On electronics in folk, adding drums as an afterthought and the art of arrangements: My interview with Tannara’s Becca and Owen

Tannara’s Strands stands out as one of the brightest and most ambitious albums in the current Celtic folk scene. After listening to it repeatedly, a few things about it intrigued me so much I gathered up my courage and asked for an interview. I was delighted when Becca Skeoch and Owen Sinclair graciously took the time to talk to me on Skype. We had a lovely chat – whose recording I managed to accidentally destroy the instant after we said our byes, but luckily my hand written notes and still-functioning short term memory saved me 🙂 So here, kindly approved by Becca and Owen, is our conversation.
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So how did you guys get together as a band?

Becca: Me and Owen had known and played together before in the Fèisean movement (https://www.feisean.org/) and when we studied at the University of the Highlands and the Islands, we met Joseph and Robbie. We were actually roommates with Joseph for a time. We then started just playing together and at some point in 2014 became a band.

The music on the Tannara albums is very nuanced and intricate, very finely arranged.What’s your method?

Becca: I’m the kind of person who loves to arrange music, to really work with it…

Owen: Our music still stems from spontaneity; we love to play traditional music, spur of the moment stuff, and when we play together as band, it can have that session feel to it…

Becca: …and when you play together, things come up, and you hear the good bits and take a hold of them and develop them further, sharing ideas in the group.

So the arrangements are pretty much a collective thing?

Becca: Yes, we all have a hand in them and share the collective credit.

I noticed that Tannara’s music is tagged “Traditional Folk” in Apple Music, but the music is all original, created and arranged by the band. How does that fit any “Trad” or “Folk” label?Do those labels and tags mean anything to you?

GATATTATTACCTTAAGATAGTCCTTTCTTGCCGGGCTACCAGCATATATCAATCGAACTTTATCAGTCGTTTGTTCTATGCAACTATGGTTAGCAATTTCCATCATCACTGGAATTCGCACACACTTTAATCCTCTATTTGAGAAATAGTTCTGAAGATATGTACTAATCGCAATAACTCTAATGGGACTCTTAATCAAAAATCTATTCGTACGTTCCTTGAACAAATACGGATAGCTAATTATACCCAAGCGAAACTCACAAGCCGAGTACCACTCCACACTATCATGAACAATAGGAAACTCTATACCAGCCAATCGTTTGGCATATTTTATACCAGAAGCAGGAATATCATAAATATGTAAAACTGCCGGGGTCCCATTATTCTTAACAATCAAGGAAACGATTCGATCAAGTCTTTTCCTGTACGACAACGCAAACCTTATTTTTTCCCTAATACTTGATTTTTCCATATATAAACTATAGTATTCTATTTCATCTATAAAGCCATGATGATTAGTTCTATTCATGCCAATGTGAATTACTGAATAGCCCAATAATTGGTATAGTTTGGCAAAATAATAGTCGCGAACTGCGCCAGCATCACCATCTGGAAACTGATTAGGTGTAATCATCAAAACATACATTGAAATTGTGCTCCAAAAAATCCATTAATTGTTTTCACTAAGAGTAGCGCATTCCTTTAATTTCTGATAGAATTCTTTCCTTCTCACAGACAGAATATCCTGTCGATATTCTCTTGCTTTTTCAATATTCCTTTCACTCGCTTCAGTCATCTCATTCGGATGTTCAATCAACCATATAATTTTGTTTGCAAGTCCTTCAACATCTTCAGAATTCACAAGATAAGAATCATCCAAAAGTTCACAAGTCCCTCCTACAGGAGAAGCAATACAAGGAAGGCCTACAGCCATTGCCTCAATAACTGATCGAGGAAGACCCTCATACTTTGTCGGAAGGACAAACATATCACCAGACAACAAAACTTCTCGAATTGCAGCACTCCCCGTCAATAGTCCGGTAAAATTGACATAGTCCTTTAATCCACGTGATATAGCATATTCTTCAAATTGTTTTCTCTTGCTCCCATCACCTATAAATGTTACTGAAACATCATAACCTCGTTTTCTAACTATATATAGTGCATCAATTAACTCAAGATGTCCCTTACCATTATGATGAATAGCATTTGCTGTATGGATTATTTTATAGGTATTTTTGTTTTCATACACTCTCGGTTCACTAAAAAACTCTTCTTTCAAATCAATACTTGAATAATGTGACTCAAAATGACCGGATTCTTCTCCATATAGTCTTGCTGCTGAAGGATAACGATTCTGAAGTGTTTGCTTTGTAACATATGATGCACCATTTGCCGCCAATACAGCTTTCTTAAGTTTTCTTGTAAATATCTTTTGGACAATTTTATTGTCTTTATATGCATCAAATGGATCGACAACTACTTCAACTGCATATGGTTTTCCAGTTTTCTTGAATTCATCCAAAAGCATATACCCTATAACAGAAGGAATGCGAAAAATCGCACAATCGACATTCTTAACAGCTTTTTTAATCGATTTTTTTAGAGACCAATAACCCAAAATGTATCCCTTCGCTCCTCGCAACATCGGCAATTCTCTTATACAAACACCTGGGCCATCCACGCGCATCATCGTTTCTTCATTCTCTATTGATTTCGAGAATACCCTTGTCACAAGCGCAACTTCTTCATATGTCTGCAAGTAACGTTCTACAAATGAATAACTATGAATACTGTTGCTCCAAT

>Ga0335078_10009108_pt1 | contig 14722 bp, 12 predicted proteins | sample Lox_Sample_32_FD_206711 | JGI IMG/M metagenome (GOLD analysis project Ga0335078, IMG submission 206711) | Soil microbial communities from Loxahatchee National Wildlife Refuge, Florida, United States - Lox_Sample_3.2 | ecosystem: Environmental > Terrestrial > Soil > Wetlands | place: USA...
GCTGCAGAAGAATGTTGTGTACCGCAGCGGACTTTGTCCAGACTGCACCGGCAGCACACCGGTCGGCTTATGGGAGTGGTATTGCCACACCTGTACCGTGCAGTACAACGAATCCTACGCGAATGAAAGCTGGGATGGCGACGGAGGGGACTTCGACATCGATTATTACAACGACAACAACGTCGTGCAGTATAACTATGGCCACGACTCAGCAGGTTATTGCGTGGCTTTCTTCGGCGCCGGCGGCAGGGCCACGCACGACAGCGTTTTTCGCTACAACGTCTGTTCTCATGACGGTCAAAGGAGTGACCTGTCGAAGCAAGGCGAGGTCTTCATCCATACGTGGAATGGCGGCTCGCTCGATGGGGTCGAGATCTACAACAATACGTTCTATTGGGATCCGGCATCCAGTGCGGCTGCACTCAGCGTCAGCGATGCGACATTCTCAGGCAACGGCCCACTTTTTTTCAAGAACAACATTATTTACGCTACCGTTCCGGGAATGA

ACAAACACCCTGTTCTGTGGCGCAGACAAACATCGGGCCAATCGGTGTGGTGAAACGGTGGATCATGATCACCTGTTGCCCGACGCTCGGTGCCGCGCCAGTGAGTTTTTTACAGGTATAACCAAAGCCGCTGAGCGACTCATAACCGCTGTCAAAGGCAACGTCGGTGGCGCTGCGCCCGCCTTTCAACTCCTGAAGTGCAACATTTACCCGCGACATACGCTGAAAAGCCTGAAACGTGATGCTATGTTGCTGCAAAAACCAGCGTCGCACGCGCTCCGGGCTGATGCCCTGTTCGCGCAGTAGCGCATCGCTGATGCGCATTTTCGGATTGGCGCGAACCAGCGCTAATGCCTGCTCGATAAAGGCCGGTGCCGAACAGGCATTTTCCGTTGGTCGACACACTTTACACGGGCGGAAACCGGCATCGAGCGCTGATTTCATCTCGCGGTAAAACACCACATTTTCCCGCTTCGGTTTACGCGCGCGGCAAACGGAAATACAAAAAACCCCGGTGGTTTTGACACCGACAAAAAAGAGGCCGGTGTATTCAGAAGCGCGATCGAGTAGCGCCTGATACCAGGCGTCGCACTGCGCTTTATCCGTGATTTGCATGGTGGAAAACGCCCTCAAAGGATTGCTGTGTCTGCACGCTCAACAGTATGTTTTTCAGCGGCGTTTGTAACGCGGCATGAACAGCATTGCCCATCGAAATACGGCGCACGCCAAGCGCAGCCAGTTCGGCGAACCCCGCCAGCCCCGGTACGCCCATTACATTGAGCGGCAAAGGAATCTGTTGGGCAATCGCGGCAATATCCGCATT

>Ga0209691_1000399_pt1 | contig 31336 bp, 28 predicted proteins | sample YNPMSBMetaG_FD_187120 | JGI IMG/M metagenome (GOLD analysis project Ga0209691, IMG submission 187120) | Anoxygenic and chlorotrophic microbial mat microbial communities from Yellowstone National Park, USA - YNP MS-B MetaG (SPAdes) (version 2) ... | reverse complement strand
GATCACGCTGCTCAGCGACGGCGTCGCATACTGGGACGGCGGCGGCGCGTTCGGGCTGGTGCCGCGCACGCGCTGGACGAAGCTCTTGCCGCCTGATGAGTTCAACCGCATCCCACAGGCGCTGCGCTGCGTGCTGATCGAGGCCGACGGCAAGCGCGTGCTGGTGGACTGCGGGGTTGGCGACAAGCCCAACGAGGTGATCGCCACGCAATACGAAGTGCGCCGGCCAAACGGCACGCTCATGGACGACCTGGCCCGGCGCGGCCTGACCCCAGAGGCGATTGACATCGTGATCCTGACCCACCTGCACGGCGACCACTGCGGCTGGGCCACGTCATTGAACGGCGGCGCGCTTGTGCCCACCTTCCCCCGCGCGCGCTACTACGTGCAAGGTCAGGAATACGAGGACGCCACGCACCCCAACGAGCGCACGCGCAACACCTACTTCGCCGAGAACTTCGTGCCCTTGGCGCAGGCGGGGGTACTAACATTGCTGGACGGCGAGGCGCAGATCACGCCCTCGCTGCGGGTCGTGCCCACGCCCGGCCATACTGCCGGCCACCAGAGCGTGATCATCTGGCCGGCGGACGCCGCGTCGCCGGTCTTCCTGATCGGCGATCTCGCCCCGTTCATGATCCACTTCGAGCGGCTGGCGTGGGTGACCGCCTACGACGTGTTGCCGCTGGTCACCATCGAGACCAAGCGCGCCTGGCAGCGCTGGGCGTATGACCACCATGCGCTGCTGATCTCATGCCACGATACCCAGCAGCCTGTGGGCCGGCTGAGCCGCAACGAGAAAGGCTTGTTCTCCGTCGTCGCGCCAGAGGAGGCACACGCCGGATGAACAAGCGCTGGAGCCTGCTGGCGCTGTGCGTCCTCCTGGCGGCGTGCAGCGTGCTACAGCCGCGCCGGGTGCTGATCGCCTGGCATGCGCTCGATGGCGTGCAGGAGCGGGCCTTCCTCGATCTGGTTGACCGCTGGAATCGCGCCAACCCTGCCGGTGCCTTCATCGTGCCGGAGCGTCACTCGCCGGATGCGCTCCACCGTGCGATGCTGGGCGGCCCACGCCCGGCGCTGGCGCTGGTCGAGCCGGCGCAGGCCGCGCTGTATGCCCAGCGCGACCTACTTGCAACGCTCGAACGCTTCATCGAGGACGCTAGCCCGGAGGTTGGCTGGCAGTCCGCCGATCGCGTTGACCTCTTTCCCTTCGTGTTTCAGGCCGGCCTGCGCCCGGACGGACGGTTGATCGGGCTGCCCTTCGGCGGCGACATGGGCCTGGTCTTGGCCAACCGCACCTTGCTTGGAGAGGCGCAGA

Owen: They don’t really matter, no. I guess “Contemporary instrumental music with roots in the Scottish tradition” would be a somewhat correct label. Because even if our music is original compositions, it’s grounded in Scotland and Scottish music, you can hear it.

Becca: I’ve had this idea that the music of today will be the trad music of tomorrow anyway.

The first time I heard Trig I thought it was brilliant, one of those “this is their debut?”albums. Was it a musical snapshot of the band as it was at the time?

Becca: I think so, pretty much. We had lots of fun making it, putting tunes together and playing away. And we were also happy with the result. But I think pretty soon after that we already started to feel we have matured musically and need to move on.

Owen: Trig didn’t take that long to make but Strands was another thing altogether…

Your Bandcamp page mentions it was a two-year project.

Owen: Yeah, that’s what it probably comes to. The songs were written mostly in the summer of 2017 but the album was recorded only in October 2018 and released in early 2019

With Strands, there’s suddenly electronics, audio clips, drums… How did all that come about?

Becca: Martin Green, of Lau, was there part of the time to help and consult us – our budget wouldn’t have him work with us through the entire process – and he suggested we might try to add some electronics into the fabric and we picked up on that. Joseph and Owen are into that stuff anyway so they were willing to go in that direction.

Owen: There was a lot of trial and error, we really didn’t nail it all immediately. Some tracks, though, came together very effortlessly; Jutland, the final song on the album, was like that. We used only one synth on the album – various sounds, of course, but just that one instrument, to keep things cohesive.